Set in Louisiana in the mid-nineteenth century on two white-owned plantations some time before the Civil War, the story explores the psychological impacts of slavery and racial inequality. The violence and physical abuse that was so much a part of slavery exist only on the fringes of the story, implied in Armand’s “strict” treatment of his slaves and his ambiguous but likely sexual relationship with La Blanche, which makes sense given that all of the major characters of the story are the owners of the plantations. Put another way, the story explores the way that racism shapes and distorts the psychology and lives of the white slave owners who control and benefit from it.
The story shows several examples of how white perceptions of black inferiority, and in fact even how internalized black perceptions of black inferiority, lead to race being a taboo subject that causes characters to act in morally corrupt ways and to feel guilt, shame, and fear about their actions and identities. Without racial prejudice and the shame it generates, the story’s tragedy would never have unfolded. Madame Aubigny would not have felt the need to hide the truth of her own background. Armand would not have turned against Désirée and their baby when their son’s appearance identified him as a mixed-race child. Madame Valmondé would not have kept the reality of the child’s background from Désirée despite recognizing the truth herself. And Désirée, once she realized the significance of her child’s features and was accused by Armand of being part-black herself, would not have responded with such overwhelming shame that she walked into the bayou with her baby, killing herself and the child.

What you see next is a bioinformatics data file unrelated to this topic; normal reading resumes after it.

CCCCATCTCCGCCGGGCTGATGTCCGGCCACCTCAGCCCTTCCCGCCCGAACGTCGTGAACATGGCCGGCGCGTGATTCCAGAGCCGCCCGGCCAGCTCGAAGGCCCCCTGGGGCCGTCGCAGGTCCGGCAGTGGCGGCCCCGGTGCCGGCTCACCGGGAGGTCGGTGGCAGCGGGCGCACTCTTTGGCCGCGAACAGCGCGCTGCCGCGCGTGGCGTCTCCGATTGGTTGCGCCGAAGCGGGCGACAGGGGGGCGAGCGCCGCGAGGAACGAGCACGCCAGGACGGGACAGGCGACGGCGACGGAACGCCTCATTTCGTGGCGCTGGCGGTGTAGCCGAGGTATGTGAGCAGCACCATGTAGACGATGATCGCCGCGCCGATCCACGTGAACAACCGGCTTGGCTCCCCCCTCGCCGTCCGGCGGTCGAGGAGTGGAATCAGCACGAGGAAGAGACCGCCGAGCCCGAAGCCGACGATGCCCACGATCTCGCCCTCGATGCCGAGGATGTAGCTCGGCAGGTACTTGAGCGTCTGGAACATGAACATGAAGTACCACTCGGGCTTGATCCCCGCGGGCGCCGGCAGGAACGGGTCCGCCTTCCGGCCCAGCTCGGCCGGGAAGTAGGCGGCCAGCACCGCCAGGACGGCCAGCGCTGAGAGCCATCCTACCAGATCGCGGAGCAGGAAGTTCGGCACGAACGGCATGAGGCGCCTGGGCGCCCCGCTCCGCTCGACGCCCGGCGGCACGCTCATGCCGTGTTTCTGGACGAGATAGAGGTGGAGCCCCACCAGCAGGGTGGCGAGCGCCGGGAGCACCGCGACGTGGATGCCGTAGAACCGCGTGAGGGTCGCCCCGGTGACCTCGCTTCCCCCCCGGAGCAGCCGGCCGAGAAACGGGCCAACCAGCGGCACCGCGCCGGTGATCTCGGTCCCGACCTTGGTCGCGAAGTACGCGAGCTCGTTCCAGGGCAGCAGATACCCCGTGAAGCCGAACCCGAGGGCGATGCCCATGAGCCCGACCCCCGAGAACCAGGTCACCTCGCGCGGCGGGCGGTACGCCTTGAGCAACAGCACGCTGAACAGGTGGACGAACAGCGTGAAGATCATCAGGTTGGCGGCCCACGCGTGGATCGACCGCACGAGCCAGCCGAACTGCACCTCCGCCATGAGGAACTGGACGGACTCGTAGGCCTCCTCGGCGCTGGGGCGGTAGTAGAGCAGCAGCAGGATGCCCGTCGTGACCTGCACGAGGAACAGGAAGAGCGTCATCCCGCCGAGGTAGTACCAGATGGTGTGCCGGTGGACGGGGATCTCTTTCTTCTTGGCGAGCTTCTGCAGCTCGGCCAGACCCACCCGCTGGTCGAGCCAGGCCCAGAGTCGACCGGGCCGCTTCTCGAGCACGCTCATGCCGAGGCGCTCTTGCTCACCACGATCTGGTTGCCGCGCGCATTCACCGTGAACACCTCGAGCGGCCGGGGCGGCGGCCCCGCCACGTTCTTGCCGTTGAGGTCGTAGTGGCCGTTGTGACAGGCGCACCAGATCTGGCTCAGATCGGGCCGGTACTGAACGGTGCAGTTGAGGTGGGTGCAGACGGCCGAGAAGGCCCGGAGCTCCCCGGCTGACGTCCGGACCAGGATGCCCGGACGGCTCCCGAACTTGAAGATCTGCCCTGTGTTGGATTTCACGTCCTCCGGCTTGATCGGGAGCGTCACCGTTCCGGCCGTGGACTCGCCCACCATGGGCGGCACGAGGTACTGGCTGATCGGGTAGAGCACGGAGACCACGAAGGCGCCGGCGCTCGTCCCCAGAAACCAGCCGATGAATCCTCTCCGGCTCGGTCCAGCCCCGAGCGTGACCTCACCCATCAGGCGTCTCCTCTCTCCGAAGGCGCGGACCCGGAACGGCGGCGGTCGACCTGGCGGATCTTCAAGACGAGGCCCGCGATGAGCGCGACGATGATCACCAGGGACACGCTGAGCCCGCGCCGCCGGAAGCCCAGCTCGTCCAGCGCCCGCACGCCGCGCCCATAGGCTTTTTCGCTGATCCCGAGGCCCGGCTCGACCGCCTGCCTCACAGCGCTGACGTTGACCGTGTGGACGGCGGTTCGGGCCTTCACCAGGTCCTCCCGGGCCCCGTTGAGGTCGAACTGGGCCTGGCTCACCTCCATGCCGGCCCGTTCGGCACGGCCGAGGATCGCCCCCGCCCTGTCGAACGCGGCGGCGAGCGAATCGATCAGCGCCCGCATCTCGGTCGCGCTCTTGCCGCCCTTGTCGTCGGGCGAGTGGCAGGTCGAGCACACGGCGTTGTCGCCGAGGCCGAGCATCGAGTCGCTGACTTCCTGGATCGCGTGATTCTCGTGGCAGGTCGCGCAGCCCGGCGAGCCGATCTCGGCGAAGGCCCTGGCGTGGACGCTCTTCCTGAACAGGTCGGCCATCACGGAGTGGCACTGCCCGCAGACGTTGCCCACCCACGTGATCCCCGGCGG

But the story pushes further in its condemnation of racism, by showing how the racism of its white characters causes them to see a person’s race as more important than that person’s self. Because, fundamentally, other than the fact that the child of Désirée and Armand reveals that it has a racial heritage that is both black and white, nothing else has changed. Désirée is still the same woman with whom Armand fell in love and who brightened his life, her baby is the same baby she adored, and she is still the daughter of her loving parents. And yet the mere fact of her racial history causes Armand to reject her and the baby, to cease to see her as the woman he loves and instead to see her as simply black and therefore beneath him. And for Désirée, essentially, to reject herself and her baby out of shame. The twist ending of the story makes obvious the idiocy and tragedy of this way of seeing the world, with racial background as its most important feature, since it becomes evident that one’s racial background isn’t obvious at all, and thus nothing to base assessments of oneself or of others.
Slavery and Racism ThemeTracker
Slavery and Racism Quotes in Désirée’s Baby
When she reached L’Abri she shuddered at the first sight of it, as she always did. It was a sad looking place….The roof came down steep and black like a cowl, reaching out beyond the wide galleries that encircled the yellow stuccoed house. Big, solemn oaks grew close to it, and their thick-leaved, far-reaching branches shadowed it like a pall.
Young Aubigny’s rule was a strict one, too, and under it his negroes had forgotten how to be gay, as they had been during the old master’s easy-going and indulgent lifetime.
“This is not the baby!” she exclaimed, in startled tones.